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The gloves stay on in Nazi-era movie The Keeper

directed by Marcus H Rosenmüller

A drama about a Nazi POW who kept goal for Man City brushes up against difficult subjects but never risks getting offside.

Sports films are often formulaic: an athlete from humble beginnings is recognised as a burgeoning talent, then faces some kind of crisis before overcoming the doubters in triumphal fashion. The trick is to outsmart the formula and overcome the cliché.

The Keeper, at the very least, has uniqueness going for it: retelling the true story of Bernhard “Bert” Trautmann, a German paratrooper and prisoner of war who, after choosing not to be repatriated at the end of World War II, went on to become a venerated Manchester City goalkeeper. He entered footballing folklore when he played the final 20 minutes of the 1956 FA Cup final with a broken neck.

Mercifully, this biopic isn’t so much about football – only once do we get a speech about the game resembling “a wonderful dance”. Rather, it probes the sometimes understandable, sometimes inchoate prejudices of the British public in the immediate aftermath of the war. Trautmann (David Kross, The Reader) is largely shunned, except on the football field, and is subject to predictable name-calling (“Kraut”, “Fritz”, etc). When his signing to Man City is announced, some 20,000 fans rally outside the team’s home with taunts of “Nazi” and “war criminal”.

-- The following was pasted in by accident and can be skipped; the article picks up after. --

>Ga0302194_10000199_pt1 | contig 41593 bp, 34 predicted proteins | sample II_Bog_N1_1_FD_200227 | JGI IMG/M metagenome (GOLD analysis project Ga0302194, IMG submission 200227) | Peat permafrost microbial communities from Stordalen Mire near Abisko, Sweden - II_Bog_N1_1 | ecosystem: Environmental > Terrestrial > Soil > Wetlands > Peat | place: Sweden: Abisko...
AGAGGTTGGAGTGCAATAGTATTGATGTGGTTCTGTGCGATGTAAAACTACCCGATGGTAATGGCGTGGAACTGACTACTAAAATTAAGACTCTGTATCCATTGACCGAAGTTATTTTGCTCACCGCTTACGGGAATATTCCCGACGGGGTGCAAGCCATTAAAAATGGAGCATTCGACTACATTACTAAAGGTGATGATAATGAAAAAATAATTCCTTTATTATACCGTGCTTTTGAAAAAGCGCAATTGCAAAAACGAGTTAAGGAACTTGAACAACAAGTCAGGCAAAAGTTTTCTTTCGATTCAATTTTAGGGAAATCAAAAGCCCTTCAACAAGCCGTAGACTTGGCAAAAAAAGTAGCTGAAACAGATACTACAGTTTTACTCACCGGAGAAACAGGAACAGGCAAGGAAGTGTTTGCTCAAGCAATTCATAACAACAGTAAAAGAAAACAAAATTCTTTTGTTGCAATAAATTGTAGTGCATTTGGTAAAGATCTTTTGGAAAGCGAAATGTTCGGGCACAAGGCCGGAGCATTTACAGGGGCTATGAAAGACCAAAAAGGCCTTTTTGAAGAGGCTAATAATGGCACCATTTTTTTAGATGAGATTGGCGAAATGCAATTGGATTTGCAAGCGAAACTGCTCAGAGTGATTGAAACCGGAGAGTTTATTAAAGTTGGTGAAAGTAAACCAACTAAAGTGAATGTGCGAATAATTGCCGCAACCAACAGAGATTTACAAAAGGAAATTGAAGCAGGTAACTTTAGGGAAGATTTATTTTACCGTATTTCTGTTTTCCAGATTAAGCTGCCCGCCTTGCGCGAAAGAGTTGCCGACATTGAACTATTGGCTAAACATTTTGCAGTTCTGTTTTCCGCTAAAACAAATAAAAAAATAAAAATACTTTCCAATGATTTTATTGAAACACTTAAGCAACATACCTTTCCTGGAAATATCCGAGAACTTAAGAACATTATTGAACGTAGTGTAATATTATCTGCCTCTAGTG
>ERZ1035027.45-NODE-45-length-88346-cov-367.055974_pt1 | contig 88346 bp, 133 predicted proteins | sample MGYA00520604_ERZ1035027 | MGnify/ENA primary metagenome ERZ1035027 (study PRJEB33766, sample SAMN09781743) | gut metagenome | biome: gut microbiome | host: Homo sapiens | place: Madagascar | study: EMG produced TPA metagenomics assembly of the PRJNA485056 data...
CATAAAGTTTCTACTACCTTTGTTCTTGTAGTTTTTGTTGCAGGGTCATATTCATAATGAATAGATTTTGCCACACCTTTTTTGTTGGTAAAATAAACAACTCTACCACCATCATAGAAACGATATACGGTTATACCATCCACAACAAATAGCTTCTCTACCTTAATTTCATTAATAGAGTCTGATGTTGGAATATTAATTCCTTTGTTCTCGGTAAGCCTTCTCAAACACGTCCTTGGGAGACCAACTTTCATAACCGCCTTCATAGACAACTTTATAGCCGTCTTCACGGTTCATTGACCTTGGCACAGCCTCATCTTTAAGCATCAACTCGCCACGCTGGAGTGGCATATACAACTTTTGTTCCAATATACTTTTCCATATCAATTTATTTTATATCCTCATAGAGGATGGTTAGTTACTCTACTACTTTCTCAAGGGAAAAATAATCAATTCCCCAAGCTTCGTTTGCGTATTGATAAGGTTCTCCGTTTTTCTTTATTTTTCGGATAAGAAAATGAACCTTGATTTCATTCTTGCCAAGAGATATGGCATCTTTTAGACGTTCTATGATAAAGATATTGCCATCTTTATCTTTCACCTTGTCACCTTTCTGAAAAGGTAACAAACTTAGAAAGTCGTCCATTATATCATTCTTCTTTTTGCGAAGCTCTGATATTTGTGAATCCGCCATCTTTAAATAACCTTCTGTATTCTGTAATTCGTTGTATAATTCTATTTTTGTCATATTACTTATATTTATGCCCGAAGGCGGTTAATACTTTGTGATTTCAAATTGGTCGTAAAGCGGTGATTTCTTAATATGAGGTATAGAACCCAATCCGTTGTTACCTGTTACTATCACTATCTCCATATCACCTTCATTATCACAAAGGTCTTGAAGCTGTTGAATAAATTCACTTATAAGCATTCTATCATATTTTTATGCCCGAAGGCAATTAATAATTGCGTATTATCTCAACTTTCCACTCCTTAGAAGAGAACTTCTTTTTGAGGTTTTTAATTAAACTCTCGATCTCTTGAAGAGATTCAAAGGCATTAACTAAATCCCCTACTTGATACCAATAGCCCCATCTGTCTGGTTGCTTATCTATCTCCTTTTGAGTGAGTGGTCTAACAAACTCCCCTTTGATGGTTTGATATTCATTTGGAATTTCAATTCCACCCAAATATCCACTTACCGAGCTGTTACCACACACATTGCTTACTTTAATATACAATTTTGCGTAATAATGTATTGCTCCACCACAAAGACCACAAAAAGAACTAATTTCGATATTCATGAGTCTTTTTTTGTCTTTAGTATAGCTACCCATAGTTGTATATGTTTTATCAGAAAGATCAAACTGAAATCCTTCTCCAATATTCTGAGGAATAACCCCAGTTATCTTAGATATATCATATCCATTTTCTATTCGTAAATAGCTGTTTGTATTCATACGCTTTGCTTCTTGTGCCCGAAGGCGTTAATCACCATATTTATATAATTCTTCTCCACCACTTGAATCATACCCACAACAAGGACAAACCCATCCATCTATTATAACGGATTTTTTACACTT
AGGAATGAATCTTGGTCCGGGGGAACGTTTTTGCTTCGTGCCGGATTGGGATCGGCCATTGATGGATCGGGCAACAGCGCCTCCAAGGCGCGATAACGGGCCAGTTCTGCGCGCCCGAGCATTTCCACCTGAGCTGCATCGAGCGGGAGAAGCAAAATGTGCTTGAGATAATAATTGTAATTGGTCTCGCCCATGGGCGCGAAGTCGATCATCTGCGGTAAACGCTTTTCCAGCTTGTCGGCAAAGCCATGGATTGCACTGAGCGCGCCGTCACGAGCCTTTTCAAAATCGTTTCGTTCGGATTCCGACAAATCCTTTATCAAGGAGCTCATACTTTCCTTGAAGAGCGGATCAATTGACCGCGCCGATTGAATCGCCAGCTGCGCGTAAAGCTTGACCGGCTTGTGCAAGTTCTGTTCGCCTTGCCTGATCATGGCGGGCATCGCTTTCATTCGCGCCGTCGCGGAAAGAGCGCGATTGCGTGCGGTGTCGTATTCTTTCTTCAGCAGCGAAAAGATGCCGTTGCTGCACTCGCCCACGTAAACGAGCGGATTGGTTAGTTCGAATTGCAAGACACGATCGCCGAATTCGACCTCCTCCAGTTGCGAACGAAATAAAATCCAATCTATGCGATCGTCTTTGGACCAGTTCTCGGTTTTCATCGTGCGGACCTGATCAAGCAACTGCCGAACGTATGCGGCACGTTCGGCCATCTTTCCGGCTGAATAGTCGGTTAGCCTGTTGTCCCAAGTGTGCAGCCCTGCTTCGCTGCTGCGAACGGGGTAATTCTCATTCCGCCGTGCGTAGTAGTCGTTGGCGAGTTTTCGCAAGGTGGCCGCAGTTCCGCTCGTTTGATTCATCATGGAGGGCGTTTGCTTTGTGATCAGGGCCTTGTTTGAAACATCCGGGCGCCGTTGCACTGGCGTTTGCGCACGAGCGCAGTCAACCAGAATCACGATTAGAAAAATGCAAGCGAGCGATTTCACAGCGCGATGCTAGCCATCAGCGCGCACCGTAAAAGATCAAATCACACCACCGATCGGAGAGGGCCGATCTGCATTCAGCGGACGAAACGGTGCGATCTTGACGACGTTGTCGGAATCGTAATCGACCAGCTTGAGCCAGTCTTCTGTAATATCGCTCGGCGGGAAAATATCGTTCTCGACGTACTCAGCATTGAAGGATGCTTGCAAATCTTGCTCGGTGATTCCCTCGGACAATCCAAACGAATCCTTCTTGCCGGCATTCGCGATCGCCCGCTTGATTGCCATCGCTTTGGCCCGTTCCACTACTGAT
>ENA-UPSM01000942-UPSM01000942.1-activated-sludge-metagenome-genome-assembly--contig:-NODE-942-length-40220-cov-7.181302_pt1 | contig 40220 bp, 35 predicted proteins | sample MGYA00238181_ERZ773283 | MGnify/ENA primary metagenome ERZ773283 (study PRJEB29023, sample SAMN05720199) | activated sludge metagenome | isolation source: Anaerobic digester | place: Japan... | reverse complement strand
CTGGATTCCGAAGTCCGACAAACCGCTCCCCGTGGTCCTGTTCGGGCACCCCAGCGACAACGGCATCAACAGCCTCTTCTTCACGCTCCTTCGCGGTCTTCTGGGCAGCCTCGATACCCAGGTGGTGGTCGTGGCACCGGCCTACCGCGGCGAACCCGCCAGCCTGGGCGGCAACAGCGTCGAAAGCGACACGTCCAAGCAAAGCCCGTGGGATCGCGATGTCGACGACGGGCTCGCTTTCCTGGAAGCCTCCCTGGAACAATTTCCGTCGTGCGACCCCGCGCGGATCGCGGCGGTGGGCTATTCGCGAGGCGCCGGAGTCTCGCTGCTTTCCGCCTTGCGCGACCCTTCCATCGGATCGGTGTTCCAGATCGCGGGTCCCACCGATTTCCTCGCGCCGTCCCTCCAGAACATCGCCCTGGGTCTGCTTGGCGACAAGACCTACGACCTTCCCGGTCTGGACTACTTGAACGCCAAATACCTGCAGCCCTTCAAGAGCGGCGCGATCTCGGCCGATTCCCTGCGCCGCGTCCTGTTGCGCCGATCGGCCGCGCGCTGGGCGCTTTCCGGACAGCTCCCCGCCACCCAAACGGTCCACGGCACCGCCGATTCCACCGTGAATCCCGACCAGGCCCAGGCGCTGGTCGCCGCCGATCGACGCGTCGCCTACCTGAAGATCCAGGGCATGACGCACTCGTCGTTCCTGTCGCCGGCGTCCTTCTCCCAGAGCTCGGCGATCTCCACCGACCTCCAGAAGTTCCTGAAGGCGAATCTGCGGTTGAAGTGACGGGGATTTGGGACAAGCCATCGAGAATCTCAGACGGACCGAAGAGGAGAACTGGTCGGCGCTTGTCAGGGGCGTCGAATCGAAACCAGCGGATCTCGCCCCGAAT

Which is fair enough: Trautmann was in the Hitler Youth, served for three years on the Eastern Front, escaped captivity twice, earned an Iron Cross and witnessed an SS death squad in action. The film seems unwilling, however, to confront these truths head-on, preferring to stick firmly within the boundaries of melodrama.

And there are questions that go largely unaddressed: did football fans eventually forgive Trautmann’s Nazi past only because he was a good goalie? What of the man’s reckoning with his own time in uniform? The film brushes up against such difficult subjects, but doesn’t venture any deeper.

Although enjoyable enough in its predictable ebbs and flows, The Keeper can only flit around the edges of the controversy implicit in its subject. In the end, it probes post-war Anglo-German relations with about as much subtlety as an episode of ’Allo ’Allo.



Video: Parkland Entertainment

This article was first published in the August 3, 2019 issue of the New Zealand Listener.